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Cob Removal Effect on Sediment and Runoff Nutrient Loss from a Silt Loam Soil
- The cob fraction of corn (Zea mays L.) residue has been identified as a potential feedstock for ethanol production. However, the role of the cob in soil and water conservation is largely unknown. A rainfall simulator study was conducted in an irrigated corn field in Nebraska having replicated strips where corn residue was removed (6.0 ± 1.0 Mg ha-1 residue remaining, 49.5% cover) or retained (12.9 ± 1.0 Mg ha-1 residue remaining, 77% cover). Duplicate plots were installed in each strip and cobs were removed from one and retained in the other. Simulated rainfall was applied for 30 min at a mean rate of 83 mm h-1 to plots at antecedent moisture and 24 h later at near saturated soil moisture conditions. Time to initiate runoff, runoff and sediment loss, and water quality parameters were measured. Residue removal reduced the time to initiate runoff (195.9 ± 1.0 vs. 239.5 ± 4.8 s) and increased sediment loss (0.36 ± 0.02 Mg ha-1 vs. 0.27 ± 0.01 Mg ha-1). Cob removal reduced time to initiate runoff during the antecedent run but not during the saturated run. Residue removal and rainfall treatment (antecedent vs. saturated) affected runoff water quality parameters (NO3-N concentration, pH, soluble P concentration, and NO3-N loss). Cob removal did not affect runoff, sediment loss, runoff pH, NO3-N, NH4-N, or soluble P loss. Cob removal when adequate stover was retained did not negatively affect erosion and runoff nutrient loss at this site.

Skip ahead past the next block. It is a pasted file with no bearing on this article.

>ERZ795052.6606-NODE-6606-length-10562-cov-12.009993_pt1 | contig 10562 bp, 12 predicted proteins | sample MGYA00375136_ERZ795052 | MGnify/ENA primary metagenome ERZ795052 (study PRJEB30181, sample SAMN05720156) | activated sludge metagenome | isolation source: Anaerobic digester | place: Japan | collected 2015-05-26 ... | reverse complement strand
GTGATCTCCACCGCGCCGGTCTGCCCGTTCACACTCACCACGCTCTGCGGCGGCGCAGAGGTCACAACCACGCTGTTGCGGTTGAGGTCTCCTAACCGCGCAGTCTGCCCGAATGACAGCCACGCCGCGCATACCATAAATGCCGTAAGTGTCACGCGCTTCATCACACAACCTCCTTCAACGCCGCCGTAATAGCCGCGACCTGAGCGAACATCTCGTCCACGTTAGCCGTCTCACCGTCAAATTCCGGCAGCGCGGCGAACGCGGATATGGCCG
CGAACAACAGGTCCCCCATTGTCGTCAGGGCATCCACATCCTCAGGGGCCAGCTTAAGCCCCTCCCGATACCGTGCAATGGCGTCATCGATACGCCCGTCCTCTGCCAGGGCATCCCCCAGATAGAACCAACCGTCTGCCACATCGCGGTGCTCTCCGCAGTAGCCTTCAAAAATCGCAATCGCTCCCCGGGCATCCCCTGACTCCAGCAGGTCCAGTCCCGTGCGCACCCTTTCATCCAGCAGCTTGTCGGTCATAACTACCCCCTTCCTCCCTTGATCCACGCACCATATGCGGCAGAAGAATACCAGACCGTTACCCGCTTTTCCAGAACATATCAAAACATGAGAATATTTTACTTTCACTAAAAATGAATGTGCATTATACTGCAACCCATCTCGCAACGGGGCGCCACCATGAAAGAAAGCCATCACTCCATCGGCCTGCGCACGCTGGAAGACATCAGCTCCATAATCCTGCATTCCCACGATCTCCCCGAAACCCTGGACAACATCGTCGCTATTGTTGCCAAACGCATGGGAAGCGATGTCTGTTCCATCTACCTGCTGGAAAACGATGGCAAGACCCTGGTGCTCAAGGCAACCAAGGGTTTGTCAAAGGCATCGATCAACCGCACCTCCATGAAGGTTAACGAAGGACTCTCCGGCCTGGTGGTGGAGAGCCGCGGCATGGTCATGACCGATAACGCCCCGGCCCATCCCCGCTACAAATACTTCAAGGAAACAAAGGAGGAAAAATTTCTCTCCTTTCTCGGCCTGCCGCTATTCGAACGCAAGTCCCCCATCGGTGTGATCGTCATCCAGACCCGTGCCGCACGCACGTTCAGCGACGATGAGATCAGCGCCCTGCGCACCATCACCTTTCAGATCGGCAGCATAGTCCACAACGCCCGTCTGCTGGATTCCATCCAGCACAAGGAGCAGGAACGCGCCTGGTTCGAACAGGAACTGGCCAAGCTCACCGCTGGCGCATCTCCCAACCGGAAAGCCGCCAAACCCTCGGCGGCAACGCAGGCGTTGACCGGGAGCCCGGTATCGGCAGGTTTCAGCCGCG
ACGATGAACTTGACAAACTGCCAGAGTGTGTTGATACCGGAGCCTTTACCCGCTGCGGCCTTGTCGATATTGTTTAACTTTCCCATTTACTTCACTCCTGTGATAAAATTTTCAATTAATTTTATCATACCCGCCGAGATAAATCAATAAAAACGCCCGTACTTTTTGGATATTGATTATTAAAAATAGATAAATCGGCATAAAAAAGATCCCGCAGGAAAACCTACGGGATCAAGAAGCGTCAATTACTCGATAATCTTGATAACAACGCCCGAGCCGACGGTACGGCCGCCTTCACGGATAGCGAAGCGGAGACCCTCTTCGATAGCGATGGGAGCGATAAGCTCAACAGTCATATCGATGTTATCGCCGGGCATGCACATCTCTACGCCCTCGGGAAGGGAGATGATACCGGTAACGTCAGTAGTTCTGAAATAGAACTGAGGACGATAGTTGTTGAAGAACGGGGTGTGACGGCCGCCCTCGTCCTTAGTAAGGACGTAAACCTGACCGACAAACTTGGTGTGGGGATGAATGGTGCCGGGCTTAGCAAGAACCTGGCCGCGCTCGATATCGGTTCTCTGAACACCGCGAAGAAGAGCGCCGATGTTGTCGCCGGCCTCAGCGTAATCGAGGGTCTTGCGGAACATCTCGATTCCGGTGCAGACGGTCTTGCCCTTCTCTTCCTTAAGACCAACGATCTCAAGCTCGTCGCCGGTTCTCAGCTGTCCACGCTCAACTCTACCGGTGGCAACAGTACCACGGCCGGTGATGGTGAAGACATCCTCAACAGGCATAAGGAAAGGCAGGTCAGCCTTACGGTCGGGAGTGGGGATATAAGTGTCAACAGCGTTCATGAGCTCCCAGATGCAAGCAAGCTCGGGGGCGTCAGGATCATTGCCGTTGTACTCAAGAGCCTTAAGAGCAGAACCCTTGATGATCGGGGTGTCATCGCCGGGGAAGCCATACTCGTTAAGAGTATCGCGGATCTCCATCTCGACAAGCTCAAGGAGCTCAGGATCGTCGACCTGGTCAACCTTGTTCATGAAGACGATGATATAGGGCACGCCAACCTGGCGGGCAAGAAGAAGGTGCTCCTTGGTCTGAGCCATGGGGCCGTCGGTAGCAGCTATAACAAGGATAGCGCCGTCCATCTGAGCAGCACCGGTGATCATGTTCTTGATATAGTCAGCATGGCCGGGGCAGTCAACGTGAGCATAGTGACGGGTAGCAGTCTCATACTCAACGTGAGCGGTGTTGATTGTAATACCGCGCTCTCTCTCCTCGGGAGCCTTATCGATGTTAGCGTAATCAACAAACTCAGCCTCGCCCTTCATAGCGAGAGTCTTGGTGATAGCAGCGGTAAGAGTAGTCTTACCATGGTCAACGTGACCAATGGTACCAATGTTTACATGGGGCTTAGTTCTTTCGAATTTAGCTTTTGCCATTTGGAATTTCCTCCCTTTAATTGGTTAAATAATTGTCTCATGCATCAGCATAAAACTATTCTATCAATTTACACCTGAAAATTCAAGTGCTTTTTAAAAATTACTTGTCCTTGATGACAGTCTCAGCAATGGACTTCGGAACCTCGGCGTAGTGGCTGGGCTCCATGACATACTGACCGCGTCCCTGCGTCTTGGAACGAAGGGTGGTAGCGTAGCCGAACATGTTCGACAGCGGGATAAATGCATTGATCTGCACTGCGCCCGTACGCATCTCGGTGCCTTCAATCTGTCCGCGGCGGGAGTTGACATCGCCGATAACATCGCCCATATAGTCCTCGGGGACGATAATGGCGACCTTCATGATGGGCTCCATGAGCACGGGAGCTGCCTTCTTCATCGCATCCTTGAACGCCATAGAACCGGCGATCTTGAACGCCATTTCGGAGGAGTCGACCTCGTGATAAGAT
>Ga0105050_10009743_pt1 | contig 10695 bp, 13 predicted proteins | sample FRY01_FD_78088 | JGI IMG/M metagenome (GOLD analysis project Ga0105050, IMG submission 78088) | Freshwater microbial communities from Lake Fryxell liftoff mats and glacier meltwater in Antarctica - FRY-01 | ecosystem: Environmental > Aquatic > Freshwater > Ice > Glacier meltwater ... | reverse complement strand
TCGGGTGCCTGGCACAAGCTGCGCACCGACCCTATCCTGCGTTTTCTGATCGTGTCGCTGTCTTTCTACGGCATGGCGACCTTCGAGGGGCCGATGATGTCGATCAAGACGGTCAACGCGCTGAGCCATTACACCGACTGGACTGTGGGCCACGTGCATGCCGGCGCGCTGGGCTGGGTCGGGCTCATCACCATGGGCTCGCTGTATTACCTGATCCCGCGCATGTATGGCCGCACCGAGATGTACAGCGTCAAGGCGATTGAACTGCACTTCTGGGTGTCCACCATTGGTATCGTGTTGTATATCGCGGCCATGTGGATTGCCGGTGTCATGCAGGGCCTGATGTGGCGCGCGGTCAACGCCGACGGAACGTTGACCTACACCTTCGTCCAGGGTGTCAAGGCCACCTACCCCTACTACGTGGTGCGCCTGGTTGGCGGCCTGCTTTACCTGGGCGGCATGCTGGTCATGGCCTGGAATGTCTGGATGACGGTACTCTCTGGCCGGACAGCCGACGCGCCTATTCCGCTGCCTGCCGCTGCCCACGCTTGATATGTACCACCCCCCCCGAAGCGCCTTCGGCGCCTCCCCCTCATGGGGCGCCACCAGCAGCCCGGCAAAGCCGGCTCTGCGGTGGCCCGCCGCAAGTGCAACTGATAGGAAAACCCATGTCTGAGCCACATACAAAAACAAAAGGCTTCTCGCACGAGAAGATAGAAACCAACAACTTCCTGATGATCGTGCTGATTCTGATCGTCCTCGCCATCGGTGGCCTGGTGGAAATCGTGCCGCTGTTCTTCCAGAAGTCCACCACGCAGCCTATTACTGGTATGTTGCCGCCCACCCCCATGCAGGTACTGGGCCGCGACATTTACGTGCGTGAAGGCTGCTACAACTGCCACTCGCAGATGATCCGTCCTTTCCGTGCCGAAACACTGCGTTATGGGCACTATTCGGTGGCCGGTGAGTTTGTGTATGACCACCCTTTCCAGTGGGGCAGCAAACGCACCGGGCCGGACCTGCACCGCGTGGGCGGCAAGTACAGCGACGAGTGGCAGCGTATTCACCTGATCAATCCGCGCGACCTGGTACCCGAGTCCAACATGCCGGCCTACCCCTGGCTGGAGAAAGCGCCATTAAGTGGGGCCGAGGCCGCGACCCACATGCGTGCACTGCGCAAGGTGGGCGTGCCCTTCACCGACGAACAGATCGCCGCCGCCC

Wienhold, Brian J. , Gilley, John E.
Zea mays , corn , corn cobs , crop residues , sediment yield , agricultural runoff , water erosion , soil nutrients , nitrate nitrogen , ammonium nitrogen , phosphorus , soil pH , losses from soil , silt loam soils , rainfall simulation , crop residue management , ethanol production , soil management , soil conservation , irrigated farming , saturated conditions , soil water content , water quality , sediment transport , corn stover , Nebraska
- Includes references
- Agronomy journal 2010 Sept., v. 102, no. 5
Journal Articles, USDA Authors, Peer-Reviewed
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